Tag Archives: markets

Globally, ebook markets to continue steady growth during the next few years

2016-10-22

In North America, where Amazon kicked off the modern ebook business in 2007, some book industry experts today are lamenting the recent decline of ebook revenues. Ebook markets outside the US, however, have a different situation and possibly also outlook for the future. PWC, a consultancy, forecasts that globally ebook sales continue to grow steadily, whereas print book revenues continue their gradual fall. PWC’s forecast is projected until 2020.

pwc, book publishing forecast 2020Annual growth rate for ebooks 10.4% and for print books -0.4% until 2020 according to PWC.
In regions like Europe, Asia and the Pacific, the adoption of ebooks have been a lot slower than in the US. For instance, in many European countries the market share of ebooks from the total book market is at 1 – 5% level. There is room for growth. Plenty of it. Sales channels are still being established (for instance, grocery store Aldi in Germany and subscription service Storytel in Scandinavia), tax laws are being amended (in order to treat ebooks equally with print books), self-publishing services are being set up, and people are realizing that large screen smartphones are reading devices.

Do you remember when the Internet bubble burst in 2001? It had been a wild run since the IPO of Netscape in 1995. For some pundits, 2001 was the end of the Internet business and tech business. Well, what happened? Today, they are shaping our world in all fields of life: transportation, entertainment, shopping, working, relationships, you name it.

The fact is that the world is taking its first baby steps in the new era of digital media that today also features electronic books. Today’s ebooks are more or less direct conversions of print books into electronic format – sometimes not even conversions if an ebook is delivered as an PDF file. Multimedia and augmented reality are some of the technologies that may get smartphone-generations to read commercial ebooks just like they read fan fiction, messages or watch online videos. Books will develop with technology, but the concept of book is so strong that it will remain.

So, yes, PWC’s cautious forecast for global annual ebook revenue growth of 10.4% is way more likely to happen than the decline of revenues in the US would turn into a long term trend.

pwc book publishing market forecast

Global Book Sales to Increase during the Next Few Years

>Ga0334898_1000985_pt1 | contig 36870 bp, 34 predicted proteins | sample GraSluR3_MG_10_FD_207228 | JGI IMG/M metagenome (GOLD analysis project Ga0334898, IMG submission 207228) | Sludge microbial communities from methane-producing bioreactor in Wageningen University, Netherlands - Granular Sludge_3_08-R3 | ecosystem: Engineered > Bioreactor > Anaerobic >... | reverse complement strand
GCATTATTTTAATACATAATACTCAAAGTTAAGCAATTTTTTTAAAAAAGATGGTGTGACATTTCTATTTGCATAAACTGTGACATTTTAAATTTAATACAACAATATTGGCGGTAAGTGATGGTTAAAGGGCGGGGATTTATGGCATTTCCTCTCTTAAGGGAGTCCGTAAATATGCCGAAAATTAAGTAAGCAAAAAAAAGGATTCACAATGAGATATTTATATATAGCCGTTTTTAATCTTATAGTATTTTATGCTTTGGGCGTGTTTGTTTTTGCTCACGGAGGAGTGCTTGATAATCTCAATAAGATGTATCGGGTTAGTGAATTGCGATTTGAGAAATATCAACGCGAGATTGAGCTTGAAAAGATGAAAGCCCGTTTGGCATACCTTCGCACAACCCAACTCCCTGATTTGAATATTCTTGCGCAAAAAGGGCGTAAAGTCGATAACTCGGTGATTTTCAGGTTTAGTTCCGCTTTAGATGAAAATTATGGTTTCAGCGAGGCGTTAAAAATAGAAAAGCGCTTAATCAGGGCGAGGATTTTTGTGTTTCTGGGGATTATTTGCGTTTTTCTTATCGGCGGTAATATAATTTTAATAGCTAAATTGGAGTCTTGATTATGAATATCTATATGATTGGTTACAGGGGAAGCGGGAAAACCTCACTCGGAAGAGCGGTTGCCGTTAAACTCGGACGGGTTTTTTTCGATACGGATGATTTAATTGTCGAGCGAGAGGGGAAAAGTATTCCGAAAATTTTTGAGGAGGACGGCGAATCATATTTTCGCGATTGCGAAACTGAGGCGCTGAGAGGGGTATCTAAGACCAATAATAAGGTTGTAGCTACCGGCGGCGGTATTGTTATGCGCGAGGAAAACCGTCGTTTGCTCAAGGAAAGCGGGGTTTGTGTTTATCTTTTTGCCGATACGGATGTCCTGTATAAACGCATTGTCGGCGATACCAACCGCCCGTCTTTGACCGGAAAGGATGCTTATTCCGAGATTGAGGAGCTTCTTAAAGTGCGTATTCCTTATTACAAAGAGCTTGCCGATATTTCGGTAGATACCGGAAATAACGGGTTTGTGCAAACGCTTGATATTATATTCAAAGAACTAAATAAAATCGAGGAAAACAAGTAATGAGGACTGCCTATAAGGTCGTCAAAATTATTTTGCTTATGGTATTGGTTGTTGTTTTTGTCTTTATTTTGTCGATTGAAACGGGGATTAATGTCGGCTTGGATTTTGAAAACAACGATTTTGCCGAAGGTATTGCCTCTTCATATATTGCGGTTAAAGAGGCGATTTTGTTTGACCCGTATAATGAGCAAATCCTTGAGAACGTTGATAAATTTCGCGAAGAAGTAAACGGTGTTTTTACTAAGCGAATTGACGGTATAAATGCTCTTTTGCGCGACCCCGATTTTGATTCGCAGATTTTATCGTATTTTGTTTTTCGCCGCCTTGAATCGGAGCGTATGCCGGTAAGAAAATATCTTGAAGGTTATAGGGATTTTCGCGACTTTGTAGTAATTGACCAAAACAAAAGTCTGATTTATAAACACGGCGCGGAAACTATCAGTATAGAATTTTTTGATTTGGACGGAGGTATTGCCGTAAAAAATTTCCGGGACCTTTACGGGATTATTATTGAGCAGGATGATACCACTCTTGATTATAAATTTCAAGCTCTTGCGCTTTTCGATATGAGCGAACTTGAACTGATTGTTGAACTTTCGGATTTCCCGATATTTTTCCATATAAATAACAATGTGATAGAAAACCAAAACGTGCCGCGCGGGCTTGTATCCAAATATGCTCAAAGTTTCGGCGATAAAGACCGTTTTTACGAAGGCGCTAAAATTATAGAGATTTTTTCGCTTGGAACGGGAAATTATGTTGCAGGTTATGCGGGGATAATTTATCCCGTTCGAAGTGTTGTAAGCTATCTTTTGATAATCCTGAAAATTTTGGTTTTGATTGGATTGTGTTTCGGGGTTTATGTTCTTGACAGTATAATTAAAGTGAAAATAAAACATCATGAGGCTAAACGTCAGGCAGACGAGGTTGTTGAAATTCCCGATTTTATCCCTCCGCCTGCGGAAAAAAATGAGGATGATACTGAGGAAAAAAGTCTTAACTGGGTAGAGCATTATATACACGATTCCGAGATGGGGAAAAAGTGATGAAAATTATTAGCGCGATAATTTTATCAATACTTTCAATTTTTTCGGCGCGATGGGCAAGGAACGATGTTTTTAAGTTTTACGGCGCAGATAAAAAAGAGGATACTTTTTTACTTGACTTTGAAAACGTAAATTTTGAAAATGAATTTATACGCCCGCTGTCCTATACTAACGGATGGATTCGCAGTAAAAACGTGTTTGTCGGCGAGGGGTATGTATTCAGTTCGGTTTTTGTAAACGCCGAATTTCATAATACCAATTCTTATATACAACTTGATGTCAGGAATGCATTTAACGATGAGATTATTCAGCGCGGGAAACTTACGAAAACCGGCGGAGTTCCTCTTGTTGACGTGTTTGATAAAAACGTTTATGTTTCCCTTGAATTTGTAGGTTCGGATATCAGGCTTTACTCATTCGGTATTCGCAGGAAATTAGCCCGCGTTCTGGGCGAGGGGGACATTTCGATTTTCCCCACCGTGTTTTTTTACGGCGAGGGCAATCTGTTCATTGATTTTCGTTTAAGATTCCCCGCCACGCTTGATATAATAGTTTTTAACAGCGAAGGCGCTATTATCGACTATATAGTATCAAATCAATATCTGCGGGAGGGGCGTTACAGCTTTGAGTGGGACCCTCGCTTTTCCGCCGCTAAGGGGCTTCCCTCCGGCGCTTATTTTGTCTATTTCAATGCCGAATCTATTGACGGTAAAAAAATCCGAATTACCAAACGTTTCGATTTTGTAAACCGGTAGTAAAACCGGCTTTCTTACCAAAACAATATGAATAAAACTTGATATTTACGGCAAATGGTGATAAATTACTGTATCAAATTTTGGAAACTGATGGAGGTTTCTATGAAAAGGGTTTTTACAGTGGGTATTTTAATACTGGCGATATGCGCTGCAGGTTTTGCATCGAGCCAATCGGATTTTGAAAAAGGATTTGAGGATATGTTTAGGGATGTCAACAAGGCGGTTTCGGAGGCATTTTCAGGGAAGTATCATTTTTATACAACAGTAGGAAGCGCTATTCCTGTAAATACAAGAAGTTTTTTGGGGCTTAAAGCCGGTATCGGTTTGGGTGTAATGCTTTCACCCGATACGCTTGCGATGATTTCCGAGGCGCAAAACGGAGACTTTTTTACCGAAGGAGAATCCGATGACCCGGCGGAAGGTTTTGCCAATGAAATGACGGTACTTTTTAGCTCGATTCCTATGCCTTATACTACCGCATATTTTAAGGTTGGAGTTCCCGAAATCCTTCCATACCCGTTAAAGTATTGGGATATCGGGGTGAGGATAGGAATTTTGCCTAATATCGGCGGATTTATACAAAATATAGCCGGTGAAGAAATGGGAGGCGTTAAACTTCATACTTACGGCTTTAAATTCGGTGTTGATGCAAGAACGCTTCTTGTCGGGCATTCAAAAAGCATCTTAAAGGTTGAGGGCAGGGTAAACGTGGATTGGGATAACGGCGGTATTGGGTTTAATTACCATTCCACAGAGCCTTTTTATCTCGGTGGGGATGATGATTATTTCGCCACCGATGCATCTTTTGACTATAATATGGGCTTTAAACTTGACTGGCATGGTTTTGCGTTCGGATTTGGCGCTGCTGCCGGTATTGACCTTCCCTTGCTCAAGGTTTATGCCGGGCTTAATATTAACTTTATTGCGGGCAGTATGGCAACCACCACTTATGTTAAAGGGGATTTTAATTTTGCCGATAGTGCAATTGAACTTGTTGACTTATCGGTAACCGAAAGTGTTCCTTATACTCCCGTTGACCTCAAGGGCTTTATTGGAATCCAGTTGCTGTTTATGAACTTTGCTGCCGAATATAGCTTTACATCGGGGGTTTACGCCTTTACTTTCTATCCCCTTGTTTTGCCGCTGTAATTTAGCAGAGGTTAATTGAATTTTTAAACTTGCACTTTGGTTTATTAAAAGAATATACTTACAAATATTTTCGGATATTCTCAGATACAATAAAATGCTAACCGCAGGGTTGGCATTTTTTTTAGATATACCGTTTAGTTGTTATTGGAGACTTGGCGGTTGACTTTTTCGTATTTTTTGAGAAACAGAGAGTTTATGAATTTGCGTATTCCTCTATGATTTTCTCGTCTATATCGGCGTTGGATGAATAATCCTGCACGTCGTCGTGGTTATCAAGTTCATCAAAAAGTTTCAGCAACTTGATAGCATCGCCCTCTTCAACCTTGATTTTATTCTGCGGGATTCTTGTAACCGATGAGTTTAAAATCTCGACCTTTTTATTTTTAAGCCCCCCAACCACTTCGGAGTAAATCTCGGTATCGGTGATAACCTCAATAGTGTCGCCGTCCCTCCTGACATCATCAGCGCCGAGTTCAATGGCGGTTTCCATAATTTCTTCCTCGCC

2015-06-22

Worldwide sales of books is growing until 2019, at least. That’s the number one conclusion from the report Global Entertainment and Media Outlook 2015-2019 by PWC that quantifies the whole global book industry. Number two conclusion is that the engine of growth is ebooks because the sales of print books is declining. The third point is that tablets are an important driver for ebook adoption.

PWC is a global consultancy whose report may be purchased directly from the company web site. We have extracted some highlights from the report.

pwc: media outlook 2015-2019, all books revenue

The whole global book industry (consumer books, educational, professional and science books) is expected to reach USD 128 billion in sales by 2019. In 2014, sales was USD 120 billion. The compound annual growth rate (CAGR) is expected to be 1.3 % in 2015-2019. For a business that’s hundreds of years old, and going through its biggest disruption since the invention of printing press, growth rate like 1.3 % is simply remarkable.

pwc: media outlook 2015-2019, consumer books revenue

The report anticipates that the sales of consumer books will grow 0.8% (CAGR) by 2019. Towards the end of the period, ebook sales is expected to ramp up. The reason why consumer book sales is growing slower than the whole market is that educational books are growing faster than the market.

pwc: media outlook 2015-2019, educational books revenue

The sales of educational books are expected to grow 2.0% (CAGR) globally, and professional books 1.6%. Strong growth for educational books is driven by two factors: ebooks are being widely adopted, and print books continue to sell well.